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Power Engineering Review, IEEE

Issue 4 • Date April 2002

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Displaying Results 1 - 25 of 81
  • [Front cover]

    Publication Year: 2002 , Page(s): c1
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  • IEEE Power Engineering Society

    Publication Year: 2002 , Page(s): c2
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  • IEEE Power Engineering Review

    Publication Year: 2002 , Page(s): c2
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  • Contents

    Publication Year: 2002 , Page(s): 1 - 2
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  • Presient's Message

    Publication Year: 2002 , Page(s): 3
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  • Forum

    Publication Year: 2002 , Page(s): 4
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  • 2002 North American Power Symposium Call for Papers

    Publication Year: 2002 , Page(s): 4
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  • 2002 Winter Meeting Awards

    Publication Year: 2002 , Page(s): 5 - 11
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  • Winter Meeting Review

    Publication Year: 2002 , Page(s): 12 - 17
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  • Sensing Switchboard Arc Faults

    Publication Year: 2002 , Page(s): 18 - 27
    Cited by:  Papers (6)
    Save to Project icon | Request Permissions | Click to expandQuick Abstract | PDF file iconPDF (4527 KB) |  | HTML iconHTML  

    In the late 1970s, the Navy recognized that electrical fires were becoming a major problem in submarines. Approximately three fires per year were occurring in the main electrical distribution switchboards across the submarine fleet. These fires have a major impact on mission readiness and could potentially cause loss of life and ship. In three-quarters of a second, the current from the smallest shipboard generator can bum a fist-sized hole in the side of a switchboard. The damage initially increases exponentially with time, limited only by available current from the generators. The Johns Hopkins University Applied Physics Laboratory (JHU/APL) worked with the Navy to design two basic arc fault detection (AFD) and continuous thermal monitoring (CTM) systems. The first systems were designed using all military- specification (Mil-Spec) hardware. At that point in time, Mil-Spec hardware greatly increased system reliability but it drove up the system cost. The most recent systems were designed using commercial-off-the-shelf (COTS) assemblies and parts and are cost effective for commercial use. These systems have proven effective in 450 V ac, 4,160 V ac, and 700 V dc switchboards. The timing on the systems is adjustable to allow for optimum usage with air circuit breakers or sealed breakers. While the AFD/CTM systems have seen extensive use in military ships, they are equally suited for the protection of all types of critical switchboards. Commercial ships, power generation facilities, power distribution switchboards, hospitals, web hosting facilities, etc., could all benefit from the increase in power reliability offered by this type of technology. These systems can be included in the original design of the switchboard or installed in existing switchboards with equal ease. At this time, JHU/APL is interested in licensing these systems for commercial applications. View full abstract»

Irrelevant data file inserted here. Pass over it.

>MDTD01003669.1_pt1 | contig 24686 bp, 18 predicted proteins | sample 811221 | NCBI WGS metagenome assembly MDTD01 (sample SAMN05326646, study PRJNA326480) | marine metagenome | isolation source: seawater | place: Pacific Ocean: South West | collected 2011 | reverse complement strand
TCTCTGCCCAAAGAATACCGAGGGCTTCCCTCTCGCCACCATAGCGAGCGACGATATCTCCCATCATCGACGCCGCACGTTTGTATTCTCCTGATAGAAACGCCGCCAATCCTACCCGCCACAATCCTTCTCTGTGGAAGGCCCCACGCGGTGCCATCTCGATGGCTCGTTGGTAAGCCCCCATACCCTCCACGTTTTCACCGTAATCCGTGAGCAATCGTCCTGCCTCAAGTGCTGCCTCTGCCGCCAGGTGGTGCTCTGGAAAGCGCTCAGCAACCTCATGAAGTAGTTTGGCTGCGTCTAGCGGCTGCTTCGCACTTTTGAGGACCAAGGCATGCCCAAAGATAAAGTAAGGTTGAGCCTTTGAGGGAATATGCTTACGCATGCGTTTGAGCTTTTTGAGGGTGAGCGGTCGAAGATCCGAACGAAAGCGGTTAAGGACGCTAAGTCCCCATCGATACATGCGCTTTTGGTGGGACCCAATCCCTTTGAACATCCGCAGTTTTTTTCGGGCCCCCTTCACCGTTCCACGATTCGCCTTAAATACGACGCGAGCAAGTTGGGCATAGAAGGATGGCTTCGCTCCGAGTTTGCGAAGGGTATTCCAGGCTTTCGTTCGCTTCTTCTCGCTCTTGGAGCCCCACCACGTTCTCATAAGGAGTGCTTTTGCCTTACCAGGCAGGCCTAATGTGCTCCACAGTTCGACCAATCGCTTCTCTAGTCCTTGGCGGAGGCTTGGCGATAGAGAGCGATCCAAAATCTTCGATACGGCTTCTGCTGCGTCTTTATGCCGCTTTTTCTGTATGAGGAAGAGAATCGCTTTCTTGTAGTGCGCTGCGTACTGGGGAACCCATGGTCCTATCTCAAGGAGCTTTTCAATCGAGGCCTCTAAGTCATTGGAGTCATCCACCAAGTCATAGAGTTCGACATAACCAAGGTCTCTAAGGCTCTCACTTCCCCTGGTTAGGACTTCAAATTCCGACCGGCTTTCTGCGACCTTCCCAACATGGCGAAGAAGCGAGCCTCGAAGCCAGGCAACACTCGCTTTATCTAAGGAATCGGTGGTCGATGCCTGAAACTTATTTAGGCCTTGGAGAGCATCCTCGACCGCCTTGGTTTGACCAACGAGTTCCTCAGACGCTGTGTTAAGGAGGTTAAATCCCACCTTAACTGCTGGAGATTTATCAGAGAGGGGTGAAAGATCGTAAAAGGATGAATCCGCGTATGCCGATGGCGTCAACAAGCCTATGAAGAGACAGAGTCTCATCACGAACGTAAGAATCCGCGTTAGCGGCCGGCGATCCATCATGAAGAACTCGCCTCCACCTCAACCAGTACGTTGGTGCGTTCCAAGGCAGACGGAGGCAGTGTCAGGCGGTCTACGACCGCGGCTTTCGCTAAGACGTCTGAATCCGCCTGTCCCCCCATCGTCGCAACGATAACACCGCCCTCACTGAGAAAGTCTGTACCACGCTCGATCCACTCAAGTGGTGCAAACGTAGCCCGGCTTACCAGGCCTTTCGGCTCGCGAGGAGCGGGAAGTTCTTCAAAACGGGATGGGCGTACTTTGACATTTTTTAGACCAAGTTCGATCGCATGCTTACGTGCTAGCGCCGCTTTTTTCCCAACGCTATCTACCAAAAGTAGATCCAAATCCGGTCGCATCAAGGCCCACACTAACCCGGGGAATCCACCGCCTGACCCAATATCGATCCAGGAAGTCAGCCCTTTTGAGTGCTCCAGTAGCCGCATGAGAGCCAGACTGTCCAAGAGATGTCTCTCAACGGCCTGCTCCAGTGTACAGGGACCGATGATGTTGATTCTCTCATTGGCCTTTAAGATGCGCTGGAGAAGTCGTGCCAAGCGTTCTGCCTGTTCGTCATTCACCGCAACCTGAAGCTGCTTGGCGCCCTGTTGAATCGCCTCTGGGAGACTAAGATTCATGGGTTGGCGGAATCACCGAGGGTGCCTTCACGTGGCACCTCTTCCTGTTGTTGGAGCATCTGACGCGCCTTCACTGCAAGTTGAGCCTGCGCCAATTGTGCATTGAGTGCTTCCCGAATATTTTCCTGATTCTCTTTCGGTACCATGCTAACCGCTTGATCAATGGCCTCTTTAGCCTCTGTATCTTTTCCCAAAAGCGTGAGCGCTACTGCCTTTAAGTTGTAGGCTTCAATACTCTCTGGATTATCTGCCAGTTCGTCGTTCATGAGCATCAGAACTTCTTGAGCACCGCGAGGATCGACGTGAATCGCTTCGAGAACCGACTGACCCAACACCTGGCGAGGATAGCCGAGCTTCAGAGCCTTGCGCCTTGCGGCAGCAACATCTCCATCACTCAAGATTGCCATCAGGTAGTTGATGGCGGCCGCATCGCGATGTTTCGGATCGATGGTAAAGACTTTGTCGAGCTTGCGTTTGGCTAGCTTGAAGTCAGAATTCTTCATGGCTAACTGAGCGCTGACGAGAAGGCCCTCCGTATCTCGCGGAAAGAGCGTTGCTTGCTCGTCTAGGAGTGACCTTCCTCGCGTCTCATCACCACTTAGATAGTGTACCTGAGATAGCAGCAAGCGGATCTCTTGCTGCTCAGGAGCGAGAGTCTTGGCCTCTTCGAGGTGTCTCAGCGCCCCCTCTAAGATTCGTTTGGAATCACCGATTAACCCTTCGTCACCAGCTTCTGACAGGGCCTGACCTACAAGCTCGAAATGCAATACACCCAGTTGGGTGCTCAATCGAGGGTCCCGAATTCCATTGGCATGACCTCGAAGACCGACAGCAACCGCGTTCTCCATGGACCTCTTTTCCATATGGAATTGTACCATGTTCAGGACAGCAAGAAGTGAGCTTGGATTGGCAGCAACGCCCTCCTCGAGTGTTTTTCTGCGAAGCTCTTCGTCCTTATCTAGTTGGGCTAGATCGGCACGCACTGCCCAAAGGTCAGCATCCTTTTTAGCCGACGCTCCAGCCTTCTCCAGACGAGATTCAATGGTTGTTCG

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  • Brazilian Energy Crisis

    Publication Year: 2002 , Page(s): 21 - 24
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    With deregulation and the privatization processes in progress, there were high expectations that the private sector would invest in generation and transmission, but this did not occur. The shortage of generation was exacerbated by drought conditons that deteriorated reservoir levels. These circumstances led to an increase of the risk of an energy shortage. Plans are now being implemented that take measures to assure a proper balance of generation and consumption in the near and long-term future. View full abstract»